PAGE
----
Iran Centrifuge Test Was Error, Not Cheating, U.S. Officials Say

Centrifuges
Former Iranian President Mahmoud Ahmadinejad, center visits the Natanz uranium enrichment facilities in a April 8, 2008 file photo. Source: Office of the Presidency of the Islamic Republic of Iran via Getty Images

When nuclear monitors said Iran had started testing a single advanced centrifuge last year, some U.S. politicians and analysts jumped on the report as proof the Islamic Republic can’t be trusted.

To U.S. officials negotiating with Iran, it was probably just a mistake -- one that shows the pitfalls in the highly technical accord being discussed. Describing the incident in detail for the first time, U.S. officials, who asked not to be identified following diplomatic rules, said the testing was probably done by a low-level employee on Iran’s nuclear program who didn’t understand the limits placed on his experimentation.

Diplomats and scientists on Wednesday held a fourth day of talks in Lausanne, Switzerland, as world powers seek an accord to limit Iran’s nuclear work. They’ve given themselves until the end of this month to announce a framework agreement, and until the end of June to work out full technical details.

While Iran has more than 19,000 installed centrifuges -- machines that spin at supersonic speeds that can be used to enrich uranium for reactor fuel or bombs -- only one prompted suspicion when International Atomic Energy Agency inspectors reported their quarterly findings in November.

“Iran has been intermittently feeding natural UF6 into the IR-5 centrifuge” said the Nov. 7 document, referring to the the uranium hexaflouride gas being piped into the fifth-generation Iranian centrifuge to test if it worked.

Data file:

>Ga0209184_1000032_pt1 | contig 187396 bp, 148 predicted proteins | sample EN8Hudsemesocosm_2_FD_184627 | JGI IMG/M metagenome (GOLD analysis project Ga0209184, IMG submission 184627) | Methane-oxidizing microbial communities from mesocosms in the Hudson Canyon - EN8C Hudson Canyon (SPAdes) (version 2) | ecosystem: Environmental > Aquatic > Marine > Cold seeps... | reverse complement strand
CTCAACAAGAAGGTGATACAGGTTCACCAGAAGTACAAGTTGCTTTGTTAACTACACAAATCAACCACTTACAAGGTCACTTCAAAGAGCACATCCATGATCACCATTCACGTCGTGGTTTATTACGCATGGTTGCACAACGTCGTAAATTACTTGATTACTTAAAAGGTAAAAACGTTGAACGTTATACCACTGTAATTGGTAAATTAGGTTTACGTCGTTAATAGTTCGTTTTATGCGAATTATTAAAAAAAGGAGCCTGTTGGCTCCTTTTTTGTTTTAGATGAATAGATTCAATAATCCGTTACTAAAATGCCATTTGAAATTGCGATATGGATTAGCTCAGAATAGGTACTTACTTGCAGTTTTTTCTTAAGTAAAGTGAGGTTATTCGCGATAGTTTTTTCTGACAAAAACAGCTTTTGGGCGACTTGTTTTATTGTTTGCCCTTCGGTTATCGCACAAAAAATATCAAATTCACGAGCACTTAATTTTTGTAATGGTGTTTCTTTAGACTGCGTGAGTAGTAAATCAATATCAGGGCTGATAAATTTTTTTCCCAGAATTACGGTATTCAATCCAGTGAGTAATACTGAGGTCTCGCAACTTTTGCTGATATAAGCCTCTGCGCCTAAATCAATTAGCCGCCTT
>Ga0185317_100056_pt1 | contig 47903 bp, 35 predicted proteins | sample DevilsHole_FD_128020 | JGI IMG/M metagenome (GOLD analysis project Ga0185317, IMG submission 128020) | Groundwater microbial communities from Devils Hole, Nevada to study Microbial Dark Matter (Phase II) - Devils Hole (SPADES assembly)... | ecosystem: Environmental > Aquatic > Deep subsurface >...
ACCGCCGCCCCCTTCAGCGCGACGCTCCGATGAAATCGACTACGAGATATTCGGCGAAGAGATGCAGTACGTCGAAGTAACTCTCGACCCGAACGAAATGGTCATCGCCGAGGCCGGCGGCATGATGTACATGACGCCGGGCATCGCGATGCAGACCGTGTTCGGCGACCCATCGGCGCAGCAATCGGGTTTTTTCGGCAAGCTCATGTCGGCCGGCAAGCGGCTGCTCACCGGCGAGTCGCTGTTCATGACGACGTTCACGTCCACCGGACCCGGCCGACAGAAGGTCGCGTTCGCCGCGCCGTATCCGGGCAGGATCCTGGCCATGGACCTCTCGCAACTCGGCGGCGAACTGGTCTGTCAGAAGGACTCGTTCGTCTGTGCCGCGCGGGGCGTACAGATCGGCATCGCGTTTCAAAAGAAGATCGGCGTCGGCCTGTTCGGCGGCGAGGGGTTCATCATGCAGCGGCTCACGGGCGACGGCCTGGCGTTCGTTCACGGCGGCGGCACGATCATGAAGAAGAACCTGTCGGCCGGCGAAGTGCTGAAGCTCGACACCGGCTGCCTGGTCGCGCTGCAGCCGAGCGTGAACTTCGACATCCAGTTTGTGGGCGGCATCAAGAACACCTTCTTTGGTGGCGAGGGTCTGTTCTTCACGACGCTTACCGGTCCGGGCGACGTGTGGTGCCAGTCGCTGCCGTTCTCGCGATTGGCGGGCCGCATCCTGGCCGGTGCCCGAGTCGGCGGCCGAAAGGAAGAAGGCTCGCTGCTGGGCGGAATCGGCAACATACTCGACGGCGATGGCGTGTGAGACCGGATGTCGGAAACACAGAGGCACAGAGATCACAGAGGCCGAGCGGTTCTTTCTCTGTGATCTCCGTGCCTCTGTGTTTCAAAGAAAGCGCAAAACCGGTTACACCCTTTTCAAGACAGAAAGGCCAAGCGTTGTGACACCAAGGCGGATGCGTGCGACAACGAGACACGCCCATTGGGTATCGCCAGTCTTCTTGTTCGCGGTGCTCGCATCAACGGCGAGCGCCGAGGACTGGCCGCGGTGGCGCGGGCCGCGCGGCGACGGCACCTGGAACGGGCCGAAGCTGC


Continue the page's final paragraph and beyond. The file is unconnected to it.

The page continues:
Testing Boundaries

Two weeks later, at a congressional hearing in Washington, politicians and trade analysts used that IAEA report to argue Iran was violating the terms of an interim accord curtailing sensitive nuclear activities in exchange for limited sanctions relief.

“How has the administration responded to this evidence of Iranian cheating?” asked South Carolina Republican Representative Joe Wilson.

“This is an example of what Iran does when I say they cheat incrementally and not egregiously and that they are testing the boundaries of our willingness to respond,” said Mark Dubowitz, executive director of the Foundation for Defense of Democracies, a Washington research center that has helped draft sanctions on Iran. “There were no sanctions, there was no economic cost and the message to Iran is: when there is a comprehensive agreement, you can cheat incrementally.”

Removing Doubts

According to the U.S. officials, though, Iran hadn’t technically violated the interim accord, which allowed some research and development activities to continue. What’s more, the person responsible was probably a low- or mid-level employee at the lab who wasn’t acting on orders from above, they said. The U.S. nevertheless asked Iran to stop the testing in order to remove any doubts.

The episode highlights the difficulties of trying to regulate the vast industrial infrastructure and laboratories involved in the Islamic Republic’s nuclear work.

That’s one reason the talks are getting more technical as the deadline nears. Diplomats said some of the gaps between the sides narrowed on Tuesday after U.S. Secretary of Energy Ernest Moniz and Ali Akbar Salehi, head of Iran’s Atomic Energy Organization, joined the discussions, with backup from squadrons of scientists and engineers.

The final agreement will need to trace the lifetime journey of uranium as it’s dug out of the ground, converted to gas, enriched into metal and fed into nuclear power reactors.

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